Federal safety regulations require employers to randomly test drivers for drugs and alcohol and to test all new hires, drivers involved in significant crashes, and drivers suspected of using drugs or alcohol while at work. But under the current regulations, there is no way to track these positive drug and alcohol tests on a national basis. A new rule proposed by the Federal Motor Carrier Safety Administration (FMCSA) will create a repository for positive drug and alcohol tests by commercial driver license (CDL) holders and will require employers to conduct pre-employment searches and annual searches on CDL drivers. FMCSA Administrator Anne Ferro believes this will create “a one-stop verification point to help companies hire drug- and alcohol-free drivers,” which will improve “safety for truck and bus companies, commercial drivers and the motoring public everywhere.”
Under the proposed rule, FMCSA-regulated truck and bus companies, Medical Review Officers, Substance Abuse Professionals, and private, third-party U.S. Department of Transportation (DOT) drug and alcohol testing laboratories would be required to record information about a driver who:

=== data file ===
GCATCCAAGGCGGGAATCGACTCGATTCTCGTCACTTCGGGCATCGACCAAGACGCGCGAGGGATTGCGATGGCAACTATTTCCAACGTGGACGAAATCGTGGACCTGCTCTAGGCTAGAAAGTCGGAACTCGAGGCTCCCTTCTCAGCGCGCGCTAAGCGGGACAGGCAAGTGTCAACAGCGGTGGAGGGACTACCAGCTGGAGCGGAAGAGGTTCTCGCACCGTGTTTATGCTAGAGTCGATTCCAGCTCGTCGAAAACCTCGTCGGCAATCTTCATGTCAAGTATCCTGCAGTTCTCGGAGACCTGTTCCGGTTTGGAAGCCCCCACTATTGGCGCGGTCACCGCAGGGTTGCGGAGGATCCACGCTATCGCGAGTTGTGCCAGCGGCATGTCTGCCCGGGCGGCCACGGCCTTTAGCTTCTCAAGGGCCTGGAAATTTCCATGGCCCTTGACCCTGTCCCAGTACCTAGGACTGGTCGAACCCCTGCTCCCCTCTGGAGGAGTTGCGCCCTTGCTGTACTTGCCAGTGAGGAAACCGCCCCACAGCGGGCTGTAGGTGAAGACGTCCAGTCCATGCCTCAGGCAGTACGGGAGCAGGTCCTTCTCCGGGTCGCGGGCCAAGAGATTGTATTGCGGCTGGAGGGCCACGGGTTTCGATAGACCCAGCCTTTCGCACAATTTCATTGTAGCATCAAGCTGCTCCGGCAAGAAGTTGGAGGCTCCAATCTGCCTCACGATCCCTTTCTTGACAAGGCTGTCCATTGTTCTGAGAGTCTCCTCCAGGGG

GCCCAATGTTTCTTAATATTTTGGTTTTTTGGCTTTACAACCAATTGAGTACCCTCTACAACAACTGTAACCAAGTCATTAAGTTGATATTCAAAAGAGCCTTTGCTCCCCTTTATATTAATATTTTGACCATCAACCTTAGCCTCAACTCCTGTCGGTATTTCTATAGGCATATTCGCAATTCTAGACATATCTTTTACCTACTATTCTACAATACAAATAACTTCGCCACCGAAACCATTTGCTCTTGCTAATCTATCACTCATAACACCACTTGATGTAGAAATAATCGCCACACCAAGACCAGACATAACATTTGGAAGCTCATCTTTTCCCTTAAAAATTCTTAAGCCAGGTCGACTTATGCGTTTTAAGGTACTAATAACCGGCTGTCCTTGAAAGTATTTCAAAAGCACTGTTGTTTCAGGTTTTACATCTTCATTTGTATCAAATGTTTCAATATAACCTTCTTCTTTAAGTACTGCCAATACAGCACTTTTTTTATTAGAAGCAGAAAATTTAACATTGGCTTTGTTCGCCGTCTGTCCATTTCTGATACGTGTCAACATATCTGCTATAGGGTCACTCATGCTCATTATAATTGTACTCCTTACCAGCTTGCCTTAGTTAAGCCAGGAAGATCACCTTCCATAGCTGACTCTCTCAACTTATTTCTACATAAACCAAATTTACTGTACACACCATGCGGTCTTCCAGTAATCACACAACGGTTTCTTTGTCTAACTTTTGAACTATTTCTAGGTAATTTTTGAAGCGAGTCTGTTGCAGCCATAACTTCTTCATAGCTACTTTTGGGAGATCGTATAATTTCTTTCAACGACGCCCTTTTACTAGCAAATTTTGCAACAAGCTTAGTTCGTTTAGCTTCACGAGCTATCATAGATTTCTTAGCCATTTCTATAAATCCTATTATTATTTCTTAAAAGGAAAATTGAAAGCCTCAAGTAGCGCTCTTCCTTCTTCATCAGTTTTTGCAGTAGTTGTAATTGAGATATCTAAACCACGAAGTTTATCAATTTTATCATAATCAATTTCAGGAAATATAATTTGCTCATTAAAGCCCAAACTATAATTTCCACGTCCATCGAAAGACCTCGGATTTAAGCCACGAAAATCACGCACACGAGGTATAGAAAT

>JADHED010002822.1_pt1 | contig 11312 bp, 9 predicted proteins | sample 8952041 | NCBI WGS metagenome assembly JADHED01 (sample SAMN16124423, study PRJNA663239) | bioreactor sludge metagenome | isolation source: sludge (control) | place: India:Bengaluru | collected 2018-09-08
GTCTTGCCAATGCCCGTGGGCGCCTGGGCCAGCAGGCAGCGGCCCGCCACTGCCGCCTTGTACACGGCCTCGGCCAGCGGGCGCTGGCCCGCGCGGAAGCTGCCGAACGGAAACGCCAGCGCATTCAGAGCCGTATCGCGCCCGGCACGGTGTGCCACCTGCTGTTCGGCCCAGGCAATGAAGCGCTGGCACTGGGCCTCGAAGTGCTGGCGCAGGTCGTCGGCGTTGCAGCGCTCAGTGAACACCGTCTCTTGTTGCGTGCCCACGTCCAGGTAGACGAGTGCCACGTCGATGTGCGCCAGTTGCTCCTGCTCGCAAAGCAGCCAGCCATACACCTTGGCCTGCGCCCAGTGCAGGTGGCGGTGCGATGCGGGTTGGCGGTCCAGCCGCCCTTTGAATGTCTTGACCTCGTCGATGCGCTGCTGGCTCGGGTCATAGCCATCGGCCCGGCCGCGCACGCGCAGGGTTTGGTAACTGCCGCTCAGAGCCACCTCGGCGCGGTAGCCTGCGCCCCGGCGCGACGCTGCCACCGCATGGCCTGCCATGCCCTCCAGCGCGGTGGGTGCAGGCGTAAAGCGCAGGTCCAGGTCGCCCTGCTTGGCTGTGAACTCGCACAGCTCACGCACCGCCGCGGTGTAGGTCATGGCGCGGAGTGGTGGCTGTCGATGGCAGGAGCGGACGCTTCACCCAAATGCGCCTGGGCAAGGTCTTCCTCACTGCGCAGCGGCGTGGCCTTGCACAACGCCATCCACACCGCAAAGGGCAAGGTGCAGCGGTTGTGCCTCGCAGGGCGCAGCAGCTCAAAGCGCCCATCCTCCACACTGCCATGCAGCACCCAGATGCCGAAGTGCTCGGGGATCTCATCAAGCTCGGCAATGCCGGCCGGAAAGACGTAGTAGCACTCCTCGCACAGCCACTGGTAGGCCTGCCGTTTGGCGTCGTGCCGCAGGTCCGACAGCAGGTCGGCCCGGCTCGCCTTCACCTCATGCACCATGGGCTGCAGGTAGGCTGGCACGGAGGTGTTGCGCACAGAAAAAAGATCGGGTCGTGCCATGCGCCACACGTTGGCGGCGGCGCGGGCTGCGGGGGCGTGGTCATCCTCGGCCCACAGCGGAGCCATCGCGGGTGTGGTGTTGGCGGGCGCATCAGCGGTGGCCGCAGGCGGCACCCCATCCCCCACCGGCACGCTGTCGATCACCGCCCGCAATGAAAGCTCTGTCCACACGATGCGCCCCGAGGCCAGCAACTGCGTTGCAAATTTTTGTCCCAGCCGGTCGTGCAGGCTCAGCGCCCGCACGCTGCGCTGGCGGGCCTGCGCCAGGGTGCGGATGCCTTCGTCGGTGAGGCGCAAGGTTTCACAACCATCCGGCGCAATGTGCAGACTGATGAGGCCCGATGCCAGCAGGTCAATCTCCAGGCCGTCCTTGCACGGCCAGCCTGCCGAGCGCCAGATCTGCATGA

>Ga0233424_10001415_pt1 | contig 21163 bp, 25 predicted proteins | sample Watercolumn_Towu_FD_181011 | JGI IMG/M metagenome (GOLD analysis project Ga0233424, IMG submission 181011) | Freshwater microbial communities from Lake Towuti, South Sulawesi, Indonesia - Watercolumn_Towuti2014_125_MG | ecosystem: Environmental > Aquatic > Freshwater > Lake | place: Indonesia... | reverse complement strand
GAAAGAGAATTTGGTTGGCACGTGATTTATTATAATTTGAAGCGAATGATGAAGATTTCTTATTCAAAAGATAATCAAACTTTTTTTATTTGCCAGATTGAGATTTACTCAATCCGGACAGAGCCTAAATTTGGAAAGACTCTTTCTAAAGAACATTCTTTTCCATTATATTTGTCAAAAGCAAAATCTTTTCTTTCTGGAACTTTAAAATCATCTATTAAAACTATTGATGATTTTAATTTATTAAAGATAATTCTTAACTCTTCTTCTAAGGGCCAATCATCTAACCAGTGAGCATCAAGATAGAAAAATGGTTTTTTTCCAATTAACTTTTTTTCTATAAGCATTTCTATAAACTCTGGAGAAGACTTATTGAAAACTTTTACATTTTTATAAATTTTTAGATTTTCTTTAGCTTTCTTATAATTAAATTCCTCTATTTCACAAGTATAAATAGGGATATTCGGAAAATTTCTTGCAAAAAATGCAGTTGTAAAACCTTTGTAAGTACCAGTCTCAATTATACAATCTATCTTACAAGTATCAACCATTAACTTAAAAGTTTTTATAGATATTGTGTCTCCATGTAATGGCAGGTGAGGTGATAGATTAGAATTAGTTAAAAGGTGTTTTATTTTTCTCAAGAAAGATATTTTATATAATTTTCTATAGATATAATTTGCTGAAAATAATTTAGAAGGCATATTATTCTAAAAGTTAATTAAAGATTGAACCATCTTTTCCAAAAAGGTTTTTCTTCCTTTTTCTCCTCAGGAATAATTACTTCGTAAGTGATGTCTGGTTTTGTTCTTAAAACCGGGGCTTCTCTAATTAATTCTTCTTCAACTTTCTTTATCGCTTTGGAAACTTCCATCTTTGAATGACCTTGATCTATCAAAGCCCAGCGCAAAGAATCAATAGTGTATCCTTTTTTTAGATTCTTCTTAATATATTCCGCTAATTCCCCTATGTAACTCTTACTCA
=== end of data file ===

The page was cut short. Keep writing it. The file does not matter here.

Private, third-party U.S. DOT drug and alcohol testing laboratories also would be required to report summary information annually. This information would be used to help identify companies that do not have a testing program. Although an employer must obtain consent from the CDL holder to access the clearinghouse records, any CDL holder who refuses consent is banned from operating a commercial motor vehicle.
Even though it is currently a violation of federal regulations to drive a truck or bus while under the influence of drugs or alcohol, unannounced roadside inspections in 2013 revealed that 2,095 CDL drivers were consuming alcohol while driving and 1,240 drivers were using controlled substances. The American Trucking Association (ATA) says it is in favor of the FMCSA’s proposed rule. ATA President and CEO Bill Graves stated:
ATA has been a strong advocate for the creation of this process to help protect motorists since 1999. It is unfortunate that it took so long for the Federal Motor Carrier Safety Administration to act on this common safety solution, but we are pleased the agency has finally taken the first step toward creation of this clearinghouse.
If you have any questions regarding this proposed rule or relating to incidents involving violations of federal trucking regulations, contact Cole Portis, who heads up our firm’s Personal Injury/Products Liability Section, at 800-898-2034 or by email at Cole.Portis@beasleyallen.com.
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